Tell me your story
A few months ago, Icesi Library was facing the challenge of not having more shelf space to store all references to the university community demand; this is the reason the principal’s office decided to migrate all its contents, took a digital environment semester to semester, and expanded its digital collection.
Currently, the Library has more than 47,000 scientific journals, more than 10,000 digital books, and access to more than 50 academic and scientific first-level databases, allowing you to have excellent educational and digital research material. By order of the university, all his students’ research projects and theses must be indexed in a digital library.
All this effort should be made visible on its website, and it should not have limited access to one computer on campus.
What problem do you want to solve?
This involved two challenges, the first; migrating from a traditional loan scheme of physical books to a delivery model library services of online publications, where the community knew all computing resources that account for and could access them easily.
The second, at the technical level, required a robust and user-friendly web portal that would support the entire operation of this scheme of service.
Until now, they received multiple complaints about the website not being accessible from cell phones, as they had an ancient content manager (CMS), and they have much tricky management of new content to its officials.
Digital product discovery
After several meetings with officials of the Library and the primary users of their services, they made the following requirements:
The site should emphasize using a unified search engine, allowing it to publish news and events quickly and efficiently to keep up to date with all the institutional content of the Library.
The Library’s primary users were students, teachers, and graduates; each group required services with different conditions and should be easily distinguished.
The databases had to be categorized by faculties; it had to inform the access type and the credentials required for each case.
Additionally, the site should be more eye-catching, load fast and improve search engine rankings.
Site monitoring was done for two months; in this period, user tracking tools were used to obtain heat maps of mouse movement, number of clicks, and scroll and record as they navigated the site.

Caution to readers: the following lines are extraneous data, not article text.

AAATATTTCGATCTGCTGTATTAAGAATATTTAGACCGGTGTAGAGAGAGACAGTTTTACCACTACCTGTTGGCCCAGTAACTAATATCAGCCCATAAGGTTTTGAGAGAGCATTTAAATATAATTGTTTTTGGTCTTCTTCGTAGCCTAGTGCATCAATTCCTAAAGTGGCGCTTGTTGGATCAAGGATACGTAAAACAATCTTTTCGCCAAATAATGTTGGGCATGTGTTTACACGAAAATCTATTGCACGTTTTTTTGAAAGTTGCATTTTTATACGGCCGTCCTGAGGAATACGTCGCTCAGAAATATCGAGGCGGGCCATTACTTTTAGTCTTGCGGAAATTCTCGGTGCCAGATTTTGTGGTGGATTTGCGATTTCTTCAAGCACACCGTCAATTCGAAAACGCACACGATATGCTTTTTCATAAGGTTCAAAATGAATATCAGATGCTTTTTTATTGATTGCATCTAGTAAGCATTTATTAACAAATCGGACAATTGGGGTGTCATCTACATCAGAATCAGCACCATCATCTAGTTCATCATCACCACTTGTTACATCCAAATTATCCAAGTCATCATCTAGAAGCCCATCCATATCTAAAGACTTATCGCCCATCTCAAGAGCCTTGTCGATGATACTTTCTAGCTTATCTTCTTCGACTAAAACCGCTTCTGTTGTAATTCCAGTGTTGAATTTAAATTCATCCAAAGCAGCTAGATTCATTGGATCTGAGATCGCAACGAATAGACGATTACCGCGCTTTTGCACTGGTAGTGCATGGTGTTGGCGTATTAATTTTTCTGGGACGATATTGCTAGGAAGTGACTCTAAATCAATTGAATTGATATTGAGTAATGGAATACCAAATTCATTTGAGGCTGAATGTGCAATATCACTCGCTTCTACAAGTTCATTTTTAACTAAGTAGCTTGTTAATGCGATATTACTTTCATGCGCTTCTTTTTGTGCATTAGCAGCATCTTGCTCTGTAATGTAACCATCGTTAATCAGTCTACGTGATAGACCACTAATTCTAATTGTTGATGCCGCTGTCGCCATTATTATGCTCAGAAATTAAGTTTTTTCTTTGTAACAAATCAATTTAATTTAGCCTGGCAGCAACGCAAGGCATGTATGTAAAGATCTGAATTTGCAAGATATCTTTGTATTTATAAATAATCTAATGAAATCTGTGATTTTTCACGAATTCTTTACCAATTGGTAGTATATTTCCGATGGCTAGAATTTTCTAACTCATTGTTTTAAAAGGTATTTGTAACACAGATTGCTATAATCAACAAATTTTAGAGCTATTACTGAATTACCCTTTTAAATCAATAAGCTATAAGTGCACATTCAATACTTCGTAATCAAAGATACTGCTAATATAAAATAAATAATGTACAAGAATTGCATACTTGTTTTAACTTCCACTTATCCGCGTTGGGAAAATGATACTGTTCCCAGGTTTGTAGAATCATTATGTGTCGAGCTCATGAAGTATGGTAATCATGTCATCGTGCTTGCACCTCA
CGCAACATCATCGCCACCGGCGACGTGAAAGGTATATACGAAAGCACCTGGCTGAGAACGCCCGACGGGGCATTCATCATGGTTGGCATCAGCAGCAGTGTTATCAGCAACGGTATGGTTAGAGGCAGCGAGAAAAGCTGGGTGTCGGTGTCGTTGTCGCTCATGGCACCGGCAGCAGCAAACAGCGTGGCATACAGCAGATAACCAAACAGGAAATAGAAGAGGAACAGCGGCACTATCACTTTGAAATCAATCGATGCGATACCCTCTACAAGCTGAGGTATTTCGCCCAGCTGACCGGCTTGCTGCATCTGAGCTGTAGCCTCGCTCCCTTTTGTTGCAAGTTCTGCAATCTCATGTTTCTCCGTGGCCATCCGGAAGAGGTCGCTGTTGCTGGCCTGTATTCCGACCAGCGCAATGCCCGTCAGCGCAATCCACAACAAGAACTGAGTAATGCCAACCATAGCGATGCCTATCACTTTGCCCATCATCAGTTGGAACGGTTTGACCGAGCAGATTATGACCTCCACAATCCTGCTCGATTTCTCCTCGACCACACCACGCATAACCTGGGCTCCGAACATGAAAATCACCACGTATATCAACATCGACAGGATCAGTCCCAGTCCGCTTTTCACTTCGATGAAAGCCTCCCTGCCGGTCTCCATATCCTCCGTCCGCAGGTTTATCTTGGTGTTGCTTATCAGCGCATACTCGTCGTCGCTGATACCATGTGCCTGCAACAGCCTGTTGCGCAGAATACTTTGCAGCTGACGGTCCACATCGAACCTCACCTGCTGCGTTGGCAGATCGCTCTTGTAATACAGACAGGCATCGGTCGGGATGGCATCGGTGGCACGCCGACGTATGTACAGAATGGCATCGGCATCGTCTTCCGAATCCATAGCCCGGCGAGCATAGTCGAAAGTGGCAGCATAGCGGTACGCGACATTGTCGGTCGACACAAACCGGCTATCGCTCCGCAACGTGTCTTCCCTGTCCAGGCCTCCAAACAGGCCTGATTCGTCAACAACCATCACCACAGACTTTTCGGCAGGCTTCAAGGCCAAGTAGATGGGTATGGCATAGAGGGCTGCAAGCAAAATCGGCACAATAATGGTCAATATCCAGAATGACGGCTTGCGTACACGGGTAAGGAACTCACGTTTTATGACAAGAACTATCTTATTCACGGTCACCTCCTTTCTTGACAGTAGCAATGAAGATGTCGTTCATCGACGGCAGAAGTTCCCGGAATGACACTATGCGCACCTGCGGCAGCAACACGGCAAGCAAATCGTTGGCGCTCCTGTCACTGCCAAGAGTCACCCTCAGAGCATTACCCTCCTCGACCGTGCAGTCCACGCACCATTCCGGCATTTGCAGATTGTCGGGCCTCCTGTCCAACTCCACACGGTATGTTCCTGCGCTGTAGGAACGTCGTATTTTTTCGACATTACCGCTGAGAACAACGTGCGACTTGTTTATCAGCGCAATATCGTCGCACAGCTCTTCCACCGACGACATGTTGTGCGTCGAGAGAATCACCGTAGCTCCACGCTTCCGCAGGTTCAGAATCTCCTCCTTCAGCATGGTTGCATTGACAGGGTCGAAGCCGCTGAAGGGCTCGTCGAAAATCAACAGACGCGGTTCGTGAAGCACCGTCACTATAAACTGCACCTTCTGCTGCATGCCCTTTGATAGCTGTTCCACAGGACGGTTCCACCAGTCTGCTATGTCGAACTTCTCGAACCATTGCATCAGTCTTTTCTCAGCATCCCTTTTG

The heat map site was analyzed to find those areas’ most critical view of current users and was confronted with reports from Google Analytics. Finally, an analysis of the engine rankings of the site was made and validated with Google Search Console, which was the site’s top search.
This proposal seeks a way of efficient communication between the Library and the university community, improving the user experience by showing the different services and resources a more transparent and usable way to get users to navigate more efficiently and find the information they need in less time.
Each service of the Library has information to guide the user in its usage, who is responsible for the service, contact details, and frequently asked questions.
On the other hand, segmentation is added according to the type of user. Depending on that, the relevant services are filtered for each of the segments throughout each profile seeks to minimize the number of clicks required to access the service and have clear and concise information.
The portal design has been influenced by the design pattern Google Material Design, looking at saturated colors, solid surfaces, sans-serif fonts, original animations, and adaptive design.
Finding a visual style
To find the identity of each profile, we created an archetype of the person for each segment in which attributes were given personality, emotions, regular expressions, and language, so color and iconography to represent them scheme was proposed.